October 25, 2020
To please his father, a freshman went out for track. He had no athletic ability, though the father had been a good runner in his day. The kid’s first race was against one other person—the best runner in the school. He was badly beaten. Not wanting to disappoint his father, the boy wrote home as follows: "You will be happy to know that I ran against Bill Williams, the best runner in school. He came in next to last, while I came in second." Fact. J
“The truth will set you free.” It doesn’t take much of a leap to get to the words on the gates outside of the Auschwitz Concentration Camp—Arbeit macht frei: Work produces freedom. The truth will set you free. Unless it doesn’t. I guess it depends on what you mean by ‘truth.’
At his trial, Jesus stands stoically before Pontius Pilate and tells him that he came to testify to the truth, and that everyone who belongs to the truth listens to his voice. Pilate asks, “What is truth?” And that is our question now, as well. What is truth?
Truth, as in facts, seems to have taken a walkabout in our society recently. Everyone from media to politicians to even religious leaders point out ‘facts’. But the ‘facts’ are often not only untrue but inaccurate—fake news, false claims, uncorroborated opinions. What is truth? Because the truth will set us free—if we could only figure out what it is and who’s actually telling it.
Two men had an argument. To settle the matter, they went to a Sufi judge for arbitration. The plaintiff made his case. He was very eloquent and persuasive in his reasoning. When he finished, the judge nodded in approval and said, "That's right, that's right."
On hearing this, the defendant jumped up and said, "Wait a second, judge, you haven't even heard my side of the case yet." So the judge told the defendant to state his case. And he, too, was very persuasive and eloquent. When he finished, the judge said, "That's right, that's right."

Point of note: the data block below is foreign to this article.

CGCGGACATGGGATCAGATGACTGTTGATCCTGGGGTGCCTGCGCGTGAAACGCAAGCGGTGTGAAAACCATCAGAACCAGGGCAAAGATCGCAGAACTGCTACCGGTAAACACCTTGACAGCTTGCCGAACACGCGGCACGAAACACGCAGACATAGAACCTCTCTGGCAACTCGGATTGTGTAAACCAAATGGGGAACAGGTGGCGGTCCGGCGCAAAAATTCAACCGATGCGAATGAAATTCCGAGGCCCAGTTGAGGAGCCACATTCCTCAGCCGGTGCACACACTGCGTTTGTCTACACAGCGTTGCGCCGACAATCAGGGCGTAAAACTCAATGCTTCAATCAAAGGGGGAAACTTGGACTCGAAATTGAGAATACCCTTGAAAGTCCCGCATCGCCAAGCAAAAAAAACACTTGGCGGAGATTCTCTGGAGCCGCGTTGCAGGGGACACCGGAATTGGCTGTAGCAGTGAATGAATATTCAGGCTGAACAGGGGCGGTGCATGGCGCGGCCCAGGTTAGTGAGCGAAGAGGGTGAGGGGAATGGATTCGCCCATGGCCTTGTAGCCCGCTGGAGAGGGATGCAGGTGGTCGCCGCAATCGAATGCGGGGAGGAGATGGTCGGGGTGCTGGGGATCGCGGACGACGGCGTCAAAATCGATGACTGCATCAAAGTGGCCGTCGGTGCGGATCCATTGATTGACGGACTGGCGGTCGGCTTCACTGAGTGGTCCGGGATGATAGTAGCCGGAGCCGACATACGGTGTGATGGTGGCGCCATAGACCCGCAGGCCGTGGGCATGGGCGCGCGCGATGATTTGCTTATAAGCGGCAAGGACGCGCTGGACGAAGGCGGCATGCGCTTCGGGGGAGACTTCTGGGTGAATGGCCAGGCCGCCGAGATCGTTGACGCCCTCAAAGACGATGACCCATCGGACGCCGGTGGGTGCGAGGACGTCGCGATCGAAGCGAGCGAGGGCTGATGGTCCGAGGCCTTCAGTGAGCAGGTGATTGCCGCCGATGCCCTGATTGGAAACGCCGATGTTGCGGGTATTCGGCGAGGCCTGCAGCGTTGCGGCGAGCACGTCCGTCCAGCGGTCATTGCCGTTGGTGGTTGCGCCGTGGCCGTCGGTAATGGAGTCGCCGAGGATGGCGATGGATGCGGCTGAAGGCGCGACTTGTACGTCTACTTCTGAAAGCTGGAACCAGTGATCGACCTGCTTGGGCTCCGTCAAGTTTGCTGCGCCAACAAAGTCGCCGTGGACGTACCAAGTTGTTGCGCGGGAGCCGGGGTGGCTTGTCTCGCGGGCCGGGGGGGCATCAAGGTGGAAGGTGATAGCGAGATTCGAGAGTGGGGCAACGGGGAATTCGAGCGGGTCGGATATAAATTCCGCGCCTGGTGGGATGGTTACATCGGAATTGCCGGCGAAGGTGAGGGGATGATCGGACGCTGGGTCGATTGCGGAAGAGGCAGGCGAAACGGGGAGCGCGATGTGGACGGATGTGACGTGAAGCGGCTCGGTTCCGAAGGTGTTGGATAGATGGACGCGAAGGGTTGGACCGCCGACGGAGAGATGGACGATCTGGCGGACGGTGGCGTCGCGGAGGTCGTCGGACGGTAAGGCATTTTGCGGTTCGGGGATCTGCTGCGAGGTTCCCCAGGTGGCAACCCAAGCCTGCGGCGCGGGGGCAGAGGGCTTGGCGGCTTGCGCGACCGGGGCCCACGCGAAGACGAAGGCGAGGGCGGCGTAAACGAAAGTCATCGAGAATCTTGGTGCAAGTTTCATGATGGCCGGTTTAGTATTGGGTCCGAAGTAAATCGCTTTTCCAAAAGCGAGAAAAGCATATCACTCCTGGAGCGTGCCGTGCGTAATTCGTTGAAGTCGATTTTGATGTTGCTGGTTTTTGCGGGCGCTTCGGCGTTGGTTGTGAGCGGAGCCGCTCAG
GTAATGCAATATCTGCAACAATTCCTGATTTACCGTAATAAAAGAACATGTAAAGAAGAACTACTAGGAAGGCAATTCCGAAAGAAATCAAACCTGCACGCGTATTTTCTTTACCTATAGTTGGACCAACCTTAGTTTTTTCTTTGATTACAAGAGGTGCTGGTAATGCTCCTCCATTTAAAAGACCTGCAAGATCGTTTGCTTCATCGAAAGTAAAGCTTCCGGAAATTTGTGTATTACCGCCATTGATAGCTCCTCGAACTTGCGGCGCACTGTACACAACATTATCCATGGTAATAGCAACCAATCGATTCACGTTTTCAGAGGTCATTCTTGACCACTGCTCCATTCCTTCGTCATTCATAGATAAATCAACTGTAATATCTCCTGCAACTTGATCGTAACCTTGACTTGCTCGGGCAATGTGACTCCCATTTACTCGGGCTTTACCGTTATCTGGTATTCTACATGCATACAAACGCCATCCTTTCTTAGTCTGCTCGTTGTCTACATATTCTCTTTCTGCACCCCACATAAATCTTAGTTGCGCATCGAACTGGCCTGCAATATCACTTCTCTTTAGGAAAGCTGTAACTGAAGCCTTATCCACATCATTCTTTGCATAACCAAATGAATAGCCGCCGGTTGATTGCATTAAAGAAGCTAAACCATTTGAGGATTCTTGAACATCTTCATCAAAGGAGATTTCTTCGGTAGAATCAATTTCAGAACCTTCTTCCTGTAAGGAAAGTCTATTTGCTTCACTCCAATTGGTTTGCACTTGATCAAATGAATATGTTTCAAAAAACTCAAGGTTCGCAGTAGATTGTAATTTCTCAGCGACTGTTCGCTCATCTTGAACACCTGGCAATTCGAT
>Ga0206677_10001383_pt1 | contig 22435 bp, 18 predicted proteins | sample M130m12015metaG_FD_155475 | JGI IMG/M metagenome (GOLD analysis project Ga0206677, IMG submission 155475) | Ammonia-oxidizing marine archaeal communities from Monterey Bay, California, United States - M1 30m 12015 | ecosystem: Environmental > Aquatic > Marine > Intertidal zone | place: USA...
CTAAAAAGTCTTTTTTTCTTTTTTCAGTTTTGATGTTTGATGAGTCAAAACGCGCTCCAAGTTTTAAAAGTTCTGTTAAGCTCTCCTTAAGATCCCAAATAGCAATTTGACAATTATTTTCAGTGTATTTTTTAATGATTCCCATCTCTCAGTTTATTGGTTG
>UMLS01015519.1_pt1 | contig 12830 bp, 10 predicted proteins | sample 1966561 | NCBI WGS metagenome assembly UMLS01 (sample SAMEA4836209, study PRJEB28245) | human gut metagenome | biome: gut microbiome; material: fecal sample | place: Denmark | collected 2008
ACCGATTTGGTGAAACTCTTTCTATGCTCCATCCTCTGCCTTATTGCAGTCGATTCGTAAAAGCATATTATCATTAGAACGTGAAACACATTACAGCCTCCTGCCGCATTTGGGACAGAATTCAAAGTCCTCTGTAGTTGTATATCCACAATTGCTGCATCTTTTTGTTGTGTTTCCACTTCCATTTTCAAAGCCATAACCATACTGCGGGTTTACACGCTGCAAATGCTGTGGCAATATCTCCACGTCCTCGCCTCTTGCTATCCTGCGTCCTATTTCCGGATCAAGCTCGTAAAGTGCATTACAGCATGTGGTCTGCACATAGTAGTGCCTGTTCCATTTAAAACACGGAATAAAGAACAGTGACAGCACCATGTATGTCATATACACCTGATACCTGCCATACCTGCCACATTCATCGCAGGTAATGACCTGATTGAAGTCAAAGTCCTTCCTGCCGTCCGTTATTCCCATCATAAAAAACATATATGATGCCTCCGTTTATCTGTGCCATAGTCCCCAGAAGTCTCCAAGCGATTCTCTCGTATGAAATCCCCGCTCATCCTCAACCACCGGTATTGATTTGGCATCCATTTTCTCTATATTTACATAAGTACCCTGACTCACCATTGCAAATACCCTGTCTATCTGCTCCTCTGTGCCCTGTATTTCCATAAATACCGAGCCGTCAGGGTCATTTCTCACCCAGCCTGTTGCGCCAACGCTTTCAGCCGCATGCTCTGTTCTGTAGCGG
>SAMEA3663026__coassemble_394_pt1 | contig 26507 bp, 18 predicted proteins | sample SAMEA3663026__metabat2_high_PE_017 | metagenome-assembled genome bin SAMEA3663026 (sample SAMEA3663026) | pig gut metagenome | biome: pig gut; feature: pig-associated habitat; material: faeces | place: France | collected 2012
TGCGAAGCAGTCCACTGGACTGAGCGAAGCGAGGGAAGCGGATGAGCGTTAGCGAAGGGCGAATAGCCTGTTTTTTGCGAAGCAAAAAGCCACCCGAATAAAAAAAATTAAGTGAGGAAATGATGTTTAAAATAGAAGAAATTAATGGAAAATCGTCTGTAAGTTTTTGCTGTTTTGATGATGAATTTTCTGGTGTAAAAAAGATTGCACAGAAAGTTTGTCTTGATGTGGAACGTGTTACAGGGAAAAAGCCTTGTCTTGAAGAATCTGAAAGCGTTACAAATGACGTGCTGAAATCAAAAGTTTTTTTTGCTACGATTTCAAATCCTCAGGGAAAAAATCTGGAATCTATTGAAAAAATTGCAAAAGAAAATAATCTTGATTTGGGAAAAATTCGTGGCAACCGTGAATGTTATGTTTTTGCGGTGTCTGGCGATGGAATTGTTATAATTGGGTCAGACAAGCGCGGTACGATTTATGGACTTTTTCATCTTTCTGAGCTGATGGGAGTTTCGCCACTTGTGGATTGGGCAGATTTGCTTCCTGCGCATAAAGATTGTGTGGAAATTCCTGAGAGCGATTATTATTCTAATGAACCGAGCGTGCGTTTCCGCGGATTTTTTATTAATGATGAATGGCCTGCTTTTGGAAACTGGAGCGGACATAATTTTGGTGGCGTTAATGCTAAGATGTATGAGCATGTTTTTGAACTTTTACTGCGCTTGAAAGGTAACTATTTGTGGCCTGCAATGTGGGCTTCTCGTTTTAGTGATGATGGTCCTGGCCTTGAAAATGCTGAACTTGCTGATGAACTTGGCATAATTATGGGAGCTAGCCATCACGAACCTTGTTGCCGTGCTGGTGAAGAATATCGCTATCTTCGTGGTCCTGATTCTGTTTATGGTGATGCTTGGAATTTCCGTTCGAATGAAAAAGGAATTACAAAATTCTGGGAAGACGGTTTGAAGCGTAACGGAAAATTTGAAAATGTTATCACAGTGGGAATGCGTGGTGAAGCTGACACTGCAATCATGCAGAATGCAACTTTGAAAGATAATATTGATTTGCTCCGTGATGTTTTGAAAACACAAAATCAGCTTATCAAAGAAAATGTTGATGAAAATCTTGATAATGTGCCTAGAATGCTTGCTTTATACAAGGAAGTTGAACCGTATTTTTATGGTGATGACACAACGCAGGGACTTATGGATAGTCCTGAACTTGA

When the clerk of court heard this, he jumped up and said, "Judge, they both can't be right." The judge looked at the clerk of court and said, "That's right, that's right."
The truth will set you free…unless it doesn’t. The Innocence Project reports that 2-5% of people serving time behind bars are innocent. That is an estimated minimum of 40,000 people wrongfully incarcerated. And even with videos of crimes that circle the internet, we only see parts of what happened—snippets of a whole event. And we decide as judge and jury based on pieces of a puzzle that don’t even begin to show the whole picture. We decide what is truth before we even have all the facts.
And it’s that little interplay between truth and fact that causes so much angst within a society and relationships. The facts don’t always tell the truth of a situation. And the truth is always bigger than what we see or hear or even think. When Jesus talks of truth, he isn’t talking about facts. He isn’t talking about the fact that he’s the Son of God. He isn’t talking about the fact that he is the Messiah. He is talking about a deeper, stronger truth.
In chapter 14, as he is giving his farewell talk to the disciples, he says that he is going to prepare a place for them in the Father’s house. He says that he will come to take them with him once it is prepared—a nod to the wedding arrangements and processes of the day. And they will know the way to where he is going. Good ole’ Thomas asks, “If we don’t know where you are going, how can we know the way?” And Jesus responds, “I am the way. I am the truth. I am the life. You get to the Father through me and only me. And you know me…therefore you know the way, and the truth, and life.”